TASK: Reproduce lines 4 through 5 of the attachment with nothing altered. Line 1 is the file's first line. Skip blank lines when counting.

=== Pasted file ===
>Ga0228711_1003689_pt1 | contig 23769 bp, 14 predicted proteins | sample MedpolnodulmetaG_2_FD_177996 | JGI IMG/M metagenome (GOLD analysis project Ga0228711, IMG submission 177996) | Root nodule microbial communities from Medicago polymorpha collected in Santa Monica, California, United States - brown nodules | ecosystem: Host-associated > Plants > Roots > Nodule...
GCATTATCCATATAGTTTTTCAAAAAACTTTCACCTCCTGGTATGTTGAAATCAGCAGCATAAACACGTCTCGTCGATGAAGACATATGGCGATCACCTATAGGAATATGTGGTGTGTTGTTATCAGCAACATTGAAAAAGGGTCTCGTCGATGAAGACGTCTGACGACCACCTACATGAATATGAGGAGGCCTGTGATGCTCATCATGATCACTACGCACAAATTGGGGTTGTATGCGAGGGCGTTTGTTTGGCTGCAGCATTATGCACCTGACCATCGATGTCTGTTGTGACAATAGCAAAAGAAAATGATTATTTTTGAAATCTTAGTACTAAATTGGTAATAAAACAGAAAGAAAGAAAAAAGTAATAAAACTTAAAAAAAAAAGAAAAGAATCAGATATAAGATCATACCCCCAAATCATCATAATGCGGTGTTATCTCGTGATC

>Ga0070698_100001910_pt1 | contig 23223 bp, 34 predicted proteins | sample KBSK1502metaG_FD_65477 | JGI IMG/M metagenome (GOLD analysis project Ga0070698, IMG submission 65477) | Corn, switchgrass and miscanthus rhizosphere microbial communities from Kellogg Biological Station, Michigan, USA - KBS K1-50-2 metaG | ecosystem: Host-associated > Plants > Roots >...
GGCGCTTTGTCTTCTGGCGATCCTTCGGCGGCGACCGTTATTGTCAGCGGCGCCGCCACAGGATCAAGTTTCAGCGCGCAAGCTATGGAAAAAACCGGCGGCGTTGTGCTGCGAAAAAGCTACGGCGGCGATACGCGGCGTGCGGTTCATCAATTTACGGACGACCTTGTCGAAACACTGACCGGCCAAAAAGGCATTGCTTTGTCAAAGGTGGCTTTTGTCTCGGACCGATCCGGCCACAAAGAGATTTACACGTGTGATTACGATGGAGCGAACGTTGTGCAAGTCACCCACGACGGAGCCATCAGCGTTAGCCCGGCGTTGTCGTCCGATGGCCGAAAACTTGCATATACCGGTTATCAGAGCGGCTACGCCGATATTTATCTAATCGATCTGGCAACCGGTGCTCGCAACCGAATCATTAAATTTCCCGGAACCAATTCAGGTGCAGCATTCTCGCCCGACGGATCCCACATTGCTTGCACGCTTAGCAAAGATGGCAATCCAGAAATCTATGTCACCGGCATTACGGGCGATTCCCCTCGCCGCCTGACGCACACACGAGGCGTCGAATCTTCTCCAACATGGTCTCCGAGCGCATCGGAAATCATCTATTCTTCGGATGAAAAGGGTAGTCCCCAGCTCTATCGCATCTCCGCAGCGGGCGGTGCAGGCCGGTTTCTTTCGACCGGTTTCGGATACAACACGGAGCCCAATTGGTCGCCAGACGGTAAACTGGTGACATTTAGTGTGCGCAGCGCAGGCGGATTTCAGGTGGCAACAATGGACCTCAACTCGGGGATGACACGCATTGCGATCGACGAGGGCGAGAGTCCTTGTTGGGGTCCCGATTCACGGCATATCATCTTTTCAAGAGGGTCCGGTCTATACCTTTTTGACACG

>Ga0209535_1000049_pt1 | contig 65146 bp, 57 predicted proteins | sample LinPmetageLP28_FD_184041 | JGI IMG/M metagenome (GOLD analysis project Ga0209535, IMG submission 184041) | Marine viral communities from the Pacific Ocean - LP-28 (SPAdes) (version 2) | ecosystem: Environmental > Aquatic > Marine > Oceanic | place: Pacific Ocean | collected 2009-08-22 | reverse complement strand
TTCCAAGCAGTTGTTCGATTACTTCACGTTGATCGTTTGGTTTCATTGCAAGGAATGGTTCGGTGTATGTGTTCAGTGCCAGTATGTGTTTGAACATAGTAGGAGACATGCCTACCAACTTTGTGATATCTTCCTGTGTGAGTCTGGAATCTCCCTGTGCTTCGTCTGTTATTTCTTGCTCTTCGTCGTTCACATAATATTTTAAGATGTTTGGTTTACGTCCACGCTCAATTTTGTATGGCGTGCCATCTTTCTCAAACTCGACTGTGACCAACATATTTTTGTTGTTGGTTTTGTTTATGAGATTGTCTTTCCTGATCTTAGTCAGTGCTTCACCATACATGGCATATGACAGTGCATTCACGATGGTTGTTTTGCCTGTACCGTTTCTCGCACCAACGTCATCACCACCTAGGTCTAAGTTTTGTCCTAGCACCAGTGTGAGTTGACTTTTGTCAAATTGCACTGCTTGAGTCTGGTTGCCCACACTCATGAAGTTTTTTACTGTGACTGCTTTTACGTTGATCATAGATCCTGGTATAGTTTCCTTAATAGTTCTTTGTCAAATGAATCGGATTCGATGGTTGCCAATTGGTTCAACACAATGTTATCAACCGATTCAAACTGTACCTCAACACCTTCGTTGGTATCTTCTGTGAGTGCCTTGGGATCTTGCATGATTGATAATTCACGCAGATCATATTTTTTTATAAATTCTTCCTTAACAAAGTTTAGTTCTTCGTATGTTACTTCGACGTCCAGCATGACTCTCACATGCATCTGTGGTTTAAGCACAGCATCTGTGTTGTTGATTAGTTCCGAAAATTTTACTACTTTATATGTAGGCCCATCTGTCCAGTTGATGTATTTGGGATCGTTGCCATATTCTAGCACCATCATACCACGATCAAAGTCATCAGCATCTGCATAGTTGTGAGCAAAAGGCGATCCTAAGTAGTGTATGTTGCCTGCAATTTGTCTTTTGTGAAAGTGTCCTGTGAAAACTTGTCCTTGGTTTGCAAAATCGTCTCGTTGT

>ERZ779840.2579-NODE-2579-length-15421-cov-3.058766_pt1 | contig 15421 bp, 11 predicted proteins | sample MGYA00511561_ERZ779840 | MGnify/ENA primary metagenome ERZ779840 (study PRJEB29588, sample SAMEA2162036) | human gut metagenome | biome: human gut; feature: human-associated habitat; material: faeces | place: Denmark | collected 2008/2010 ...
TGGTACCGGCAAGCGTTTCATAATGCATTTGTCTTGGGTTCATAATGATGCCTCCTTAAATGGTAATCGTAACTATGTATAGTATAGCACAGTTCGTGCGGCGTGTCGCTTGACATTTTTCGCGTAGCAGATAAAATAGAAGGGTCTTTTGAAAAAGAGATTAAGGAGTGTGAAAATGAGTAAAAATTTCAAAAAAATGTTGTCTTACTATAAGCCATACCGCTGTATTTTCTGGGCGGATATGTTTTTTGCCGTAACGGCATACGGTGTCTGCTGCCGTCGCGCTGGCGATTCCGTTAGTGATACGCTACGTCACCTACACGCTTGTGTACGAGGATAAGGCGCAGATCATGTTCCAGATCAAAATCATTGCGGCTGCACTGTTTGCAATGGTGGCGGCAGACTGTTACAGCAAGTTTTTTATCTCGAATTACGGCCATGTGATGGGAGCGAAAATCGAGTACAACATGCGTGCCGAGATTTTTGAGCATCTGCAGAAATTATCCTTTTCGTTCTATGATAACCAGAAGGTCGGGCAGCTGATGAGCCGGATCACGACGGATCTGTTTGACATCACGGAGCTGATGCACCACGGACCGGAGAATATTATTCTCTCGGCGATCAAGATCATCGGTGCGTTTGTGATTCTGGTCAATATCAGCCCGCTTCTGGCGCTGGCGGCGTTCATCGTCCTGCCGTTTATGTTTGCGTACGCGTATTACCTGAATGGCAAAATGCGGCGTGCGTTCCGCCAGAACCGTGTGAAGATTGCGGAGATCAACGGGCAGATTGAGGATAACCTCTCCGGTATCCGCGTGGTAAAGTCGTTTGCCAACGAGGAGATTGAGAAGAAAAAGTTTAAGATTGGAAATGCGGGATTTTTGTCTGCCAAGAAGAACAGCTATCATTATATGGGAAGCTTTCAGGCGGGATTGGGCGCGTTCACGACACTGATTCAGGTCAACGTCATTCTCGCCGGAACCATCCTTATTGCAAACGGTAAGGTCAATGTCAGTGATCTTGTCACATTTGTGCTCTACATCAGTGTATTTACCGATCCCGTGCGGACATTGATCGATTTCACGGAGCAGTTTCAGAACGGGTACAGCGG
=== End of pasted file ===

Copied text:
GGCGCTTTGTCTTCTGGCGATCCTTCGGCGGCGACCGTTATTGTCAGCGGCGCCGCCACAGGATCAAGTTTCAGCGCGCAAGCTATGGAAAAAACCGGCGGCGTTGTGCTGCGAAAAAGCTACGGCGGCGATACGCGGCGTGCGGTTCATCAATTTACGGACGACCTTGTCGAAACACTGACCGGCCAAAAAGGCATTGCTTTGTCAAAGGTGGCTTTTGTCTCGGACCGATCCGGCCACAAAGAGATTTACACGTGTGATTACGATGGAGCGAACGTTGTGCAAGTCACCCACGACGGAGCCATCAGCGTTAGCCCGGCGTTGTCGTCCGATGGCCGAAAACTTGCATATACCGGTTATCAGAGCGGCTACGCCGATATTTATCTAATCGATCTGGCAACCGGTGCTCGCAACCGAATCATTAAATTTCCCGGAACCAATTCAGGTGCAGCATTCTCGCCCGACGGATCCCACATTGCTTGCACGCTTAGCAAAGATGGCAATCCAGAAATCTATGTCACCGGCATTACGGGCGATTCCCCTCGCCGCCTGACGCACACACGAGGCGTCGAATCTTCTCCAACATGGTCTCCGAGCGCATCGGAAATCATCTATTCTTCGGATGAAAAGGGTAGTCCCCAGCTCTATCGCATCTCCGCAGCGGGCGGTGCAGGCCGGTTTCTTTCGACCGGTTTCGGATACAACACGGAGCCCAATTGGTCGCCAGACGGTAAACTGGTGACATTTAGTGTGCGCAGCGCAGGCGGATTTCAGGTGGCAACAATGGACCTCAACTCGGGGATGACACGCATTGCGATCGACGAGGGCGAGAGTCCTTGTTGGGGTCCCGATTCACGGCATATCATCTTTTCAAGAGGGTCCGGTCTATACCTTTTTGACACG

>Ga0209535_1000049_pt1 | contig 65146 bp, 57 predicted proteins | sample LinPmetageLP28_FD_184041 | JGI IMG/M metagenome (GOLD analysis project Ga0209535, IMG submission 184041) | Marine viral communities from the Pacific Ocean - LP-28 (SPAdes) (version 2) | ecosystem: Environmental > Aquatic > Marine > Oceanic | place: Pacific Ocean | collected 2009-08-22 | reverse complement strand